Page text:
Studying consistently will garner you more epiphanies than studying eight hours all at once for one day a week, even if you’re only studying 30 minutes a day instead (totalling 3.5 hours a week of study, versus the eight). Why? Because it allows your brain to rest and think on things. Also, it brings up reminders more consistently, meaning things you don’t understand have a much higher chance of breaking through. Studying consistently (rather than in bursts) is just about the best thing you can do for your Japanese. Why? Because it creates more opportunity for the epiphanies you need to move forward and get better.

Make Things Small

Shooting for the big epiphanies is a mistake. Shoot for the small stuff – they add up automatigically into the big stuff without you knowing (that’s why “obvious” status will sneak up on you!). Don’t make your goals gigantic, make them small. Achieve your goals often. Anki is one of many great tools for this. Anki is best when taken in smaller doses on a daily basis. It can take ten thousand vocab words and give them into small chunks (just enough, not too many). It also brings things back to review, depending on how well you answered the card before, giving you every opportunity you need to have a small epiphany. Nothing huge or gigantic here… just small epiphany after small epiphany after small epiphany after… oh, wait, did I just learn 10,000 words?

Finding Your Epiphany Groove

It’s easy to do a lot of this stuff… but it’s hard to notice epiphanies. It’s sometimes hard to have epiphanies. But, with a combination of consistency as well as analysis of yourself (how did I have this epiphany? What did I do to get here? etc) you’ll get better and better at it. Some people think that “smart” people are smart because they’re naturally smart. That’s totally untrue. Smart people are smart because they practiced being smart. They got better at learning than you, so learning is a lot easier for them.

Noticing and having epiphanies is the same thing. You can learn to have epiphanies. You can learn what sets them off, and do the right things to make them happen more. If you practice at it every day, you’ll get better and better, and soon you’ll find that learning is a breeze, and that you understand things you’ve never thought possible to understand.

So, take it all in stride. Start now. Do it little by little. You’ll be surprised at what you come to realize.

P.S. Oh! Epiphany! Tofugu is on Twitter.

P.P.S. I bet you already know Tofugu’s on Facebook, though.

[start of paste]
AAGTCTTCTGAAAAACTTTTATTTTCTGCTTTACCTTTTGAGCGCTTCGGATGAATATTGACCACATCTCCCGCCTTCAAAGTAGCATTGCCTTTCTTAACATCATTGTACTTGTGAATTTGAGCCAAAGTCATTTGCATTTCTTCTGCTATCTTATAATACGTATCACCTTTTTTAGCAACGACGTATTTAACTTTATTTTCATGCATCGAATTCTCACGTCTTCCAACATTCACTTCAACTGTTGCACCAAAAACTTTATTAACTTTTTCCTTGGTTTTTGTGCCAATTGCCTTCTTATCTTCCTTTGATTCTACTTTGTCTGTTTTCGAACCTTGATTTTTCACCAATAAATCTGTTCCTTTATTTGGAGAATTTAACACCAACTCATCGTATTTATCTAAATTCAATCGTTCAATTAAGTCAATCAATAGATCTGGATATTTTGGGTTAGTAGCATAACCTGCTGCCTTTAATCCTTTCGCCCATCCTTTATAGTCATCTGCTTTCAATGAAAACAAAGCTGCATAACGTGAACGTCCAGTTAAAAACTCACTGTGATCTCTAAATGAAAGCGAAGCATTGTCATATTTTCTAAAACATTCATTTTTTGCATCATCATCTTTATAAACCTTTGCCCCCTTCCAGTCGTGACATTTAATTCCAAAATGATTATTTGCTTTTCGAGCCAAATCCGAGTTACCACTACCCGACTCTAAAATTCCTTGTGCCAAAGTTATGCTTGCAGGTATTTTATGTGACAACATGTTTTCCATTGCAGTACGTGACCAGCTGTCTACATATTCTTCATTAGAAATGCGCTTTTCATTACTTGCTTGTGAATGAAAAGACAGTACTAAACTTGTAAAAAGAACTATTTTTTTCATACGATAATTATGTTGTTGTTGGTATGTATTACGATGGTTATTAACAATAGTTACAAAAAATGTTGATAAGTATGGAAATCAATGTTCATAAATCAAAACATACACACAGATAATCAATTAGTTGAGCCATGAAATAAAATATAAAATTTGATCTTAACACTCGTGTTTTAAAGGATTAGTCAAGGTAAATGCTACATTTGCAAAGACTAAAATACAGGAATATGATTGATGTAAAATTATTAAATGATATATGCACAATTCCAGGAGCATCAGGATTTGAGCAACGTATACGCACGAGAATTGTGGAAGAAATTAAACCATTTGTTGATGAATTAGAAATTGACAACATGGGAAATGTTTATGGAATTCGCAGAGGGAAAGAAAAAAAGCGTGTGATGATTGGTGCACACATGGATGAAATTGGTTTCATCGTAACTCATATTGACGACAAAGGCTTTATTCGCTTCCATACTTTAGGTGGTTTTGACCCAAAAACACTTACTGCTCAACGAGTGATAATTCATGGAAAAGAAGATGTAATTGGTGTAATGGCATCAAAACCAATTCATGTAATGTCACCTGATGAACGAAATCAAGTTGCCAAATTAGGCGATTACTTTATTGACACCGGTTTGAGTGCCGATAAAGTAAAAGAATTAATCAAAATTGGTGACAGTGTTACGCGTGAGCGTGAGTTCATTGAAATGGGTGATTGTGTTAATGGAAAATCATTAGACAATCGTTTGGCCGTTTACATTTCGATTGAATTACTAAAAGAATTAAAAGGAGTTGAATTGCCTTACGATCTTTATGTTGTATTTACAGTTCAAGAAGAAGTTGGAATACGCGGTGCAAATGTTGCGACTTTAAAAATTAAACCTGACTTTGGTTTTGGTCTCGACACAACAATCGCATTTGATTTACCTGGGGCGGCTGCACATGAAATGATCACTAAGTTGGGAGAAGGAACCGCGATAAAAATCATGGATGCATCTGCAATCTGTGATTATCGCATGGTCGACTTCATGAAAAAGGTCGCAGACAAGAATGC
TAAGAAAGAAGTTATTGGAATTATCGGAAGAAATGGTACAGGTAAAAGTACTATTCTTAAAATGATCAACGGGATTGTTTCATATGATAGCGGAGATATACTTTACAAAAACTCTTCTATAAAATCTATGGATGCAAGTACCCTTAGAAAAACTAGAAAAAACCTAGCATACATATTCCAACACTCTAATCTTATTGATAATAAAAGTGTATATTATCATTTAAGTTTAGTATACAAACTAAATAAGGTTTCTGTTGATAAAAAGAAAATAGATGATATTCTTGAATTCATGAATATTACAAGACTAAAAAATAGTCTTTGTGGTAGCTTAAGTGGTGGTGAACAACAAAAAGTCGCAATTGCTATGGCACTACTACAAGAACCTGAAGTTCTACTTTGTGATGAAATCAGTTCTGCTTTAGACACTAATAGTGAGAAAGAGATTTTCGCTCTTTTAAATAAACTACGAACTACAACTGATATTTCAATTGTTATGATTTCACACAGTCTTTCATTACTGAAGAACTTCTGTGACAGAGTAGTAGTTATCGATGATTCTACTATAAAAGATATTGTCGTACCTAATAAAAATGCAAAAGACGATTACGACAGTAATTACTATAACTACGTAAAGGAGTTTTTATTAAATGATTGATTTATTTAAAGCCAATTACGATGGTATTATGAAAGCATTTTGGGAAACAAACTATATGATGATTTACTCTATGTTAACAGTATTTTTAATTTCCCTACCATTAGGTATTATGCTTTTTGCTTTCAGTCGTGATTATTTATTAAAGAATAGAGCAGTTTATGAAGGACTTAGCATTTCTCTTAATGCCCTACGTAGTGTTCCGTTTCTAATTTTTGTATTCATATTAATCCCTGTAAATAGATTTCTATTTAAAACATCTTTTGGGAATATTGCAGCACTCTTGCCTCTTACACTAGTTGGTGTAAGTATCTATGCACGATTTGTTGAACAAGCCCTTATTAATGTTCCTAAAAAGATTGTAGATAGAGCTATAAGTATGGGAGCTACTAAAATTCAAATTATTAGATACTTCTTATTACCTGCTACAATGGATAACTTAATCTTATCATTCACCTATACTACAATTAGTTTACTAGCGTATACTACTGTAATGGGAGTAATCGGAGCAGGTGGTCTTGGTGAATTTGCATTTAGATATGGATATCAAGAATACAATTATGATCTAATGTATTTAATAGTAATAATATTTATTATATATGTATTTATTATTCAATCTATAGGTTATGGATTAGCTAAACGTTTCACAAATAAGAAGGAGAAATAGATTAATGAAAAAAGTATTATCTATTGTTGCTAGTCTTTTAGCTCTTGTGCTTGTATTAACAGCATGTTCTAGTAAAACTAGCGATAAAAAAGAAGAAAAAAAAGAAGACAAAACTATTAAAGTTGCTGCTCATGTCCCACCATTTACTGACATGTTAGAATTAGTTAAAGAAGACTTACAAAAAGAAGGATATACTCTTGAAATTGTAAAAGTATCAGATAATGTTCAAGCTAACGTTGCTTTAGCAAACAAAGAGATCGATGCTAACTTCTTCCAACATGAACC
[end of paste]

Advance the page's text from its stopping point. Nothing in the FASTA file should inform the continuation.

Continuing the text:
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  • アントン

    AWESOME!!! Keep it up!

  • Hailey

    Koichi, do you know why I love you/tofugu/textfugu? Because of lessons like these where, not only can I apply them to my Japanese study, I can apply them to several different aspects of my life. Oh! Just had an epiphany, you’re freaking awesome! Or maybe that’s always been obvious…

  • Fireheart2star

    I totally understand this! Some of my favorite momments of studying japanese are those little epiphanies:

    My most recent one is how to say “I must…” I can finally say I must study Japanese or I must do my homework!
    My mother can’t seem to understand why I’m so excited because of this XD

    Great article ^^

  • EMP

    sweet you mentioned the software I use on a daily. Evernote and Anki ROCK! especially on mobiles

  • Josh Argo

    So you just wrote three pages of text about how realizing things about Japanese helps you learn Japanese. College must have been a breeze.

  • ドラマティック

    So what you’re saying is that this stuff is… OBVIOUS?!

  • フレヂィー

    Great post, Koichi. First off, thank you, Hashi and John for all the work you put into this. It’s much appreciated.

    I wanted to pose the question. How did we, as youngsters, learn? Do you think we had small epiphanies as well? Or were things just perfunctory growing up for us? Can anyone remember having epiphanies growing up (and I do mean as a young child)?

  • Foozlesprite

    Most of my epiphanies are single kanji or vocab words, usually ones that I’ve learned recently (I tend to notice them more if they’re recent acquisitions).  Like when I see 数える and not only know that it means to count, but also know that it’s pronounced かぞえる, or when I watched No. 6 (an anime) and understood the word 工場 (こうじょう・factory) without subs.  It’s all about the little pleasures :)

  • Anonymous

    Yup, I know the feeling. I’ll listen to Japanese podcasts and catch some words that I know, when lucky I can catch a whole sentence and it starts putting context around what I am listening. That gives me a kick, every time it happens.

    ~ fv

  • Waiting At The Pillars

    I remember, as a child, this great rush of excitement when I finally cracked how to spell ‘elephant’, of all things. XD

  • Britt Olinder-Stevens

    It’s OBVIOUS that you love teaching Japanese! :) I love learning about Japan and think you’re funny. OBVIOUS. But I didn’t know I’d learn fun tips for other studies! i.e. Cell Bio… duhn duhn duhnnn (If you don’t add that last part people don’t know what you’re talking about.)

  • Liz

    I really like this article! Especially the sentence about smart people having learned to be smart.
    I totally agree that these little epiphanies add up to something big. My latest epiphany: At our local Japanese conversation table, I realized that I had been focusing too much on having 100% perfect grammar, to the exclusion of actually listening to and understanding what the other person was saying, or even really trying to get the point across of what I was saying. When practicing conversation, it’s far better to immerse yourself in the moment and to not spend all your time worrying about making mistakes.

  • Peptron

    About 2 months ago I noticed that I had reached the One Epiphany to Rule Them All.
    That was the moment I realised that I knew enough Japanese to learn Japanese using Japanese alone. That is, doing away with English as a medium. The moment you can use a kokugo dictionary and no longer really need an EnglishJapanese dictionary, you enter an exponential curve of improvement, and I feel like my proficiency is almost doubling every month now.

    This One Epiphany to Rule Them All also makes it so you can easily study 8 hours+ a day without getting tired, since you can think quite a bit in Japanese naturally. It took me roughly 5 years on and off to get there.

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  • Josh

    I started reading this and was thinking how abstract this concept was. Then I had an epiphany about having epiphanies and realized how applicable this really is. Essentially you are learning how to learn and when you pay attention to how to learn things you can learn them faster and more efficiently. I appreciate the article.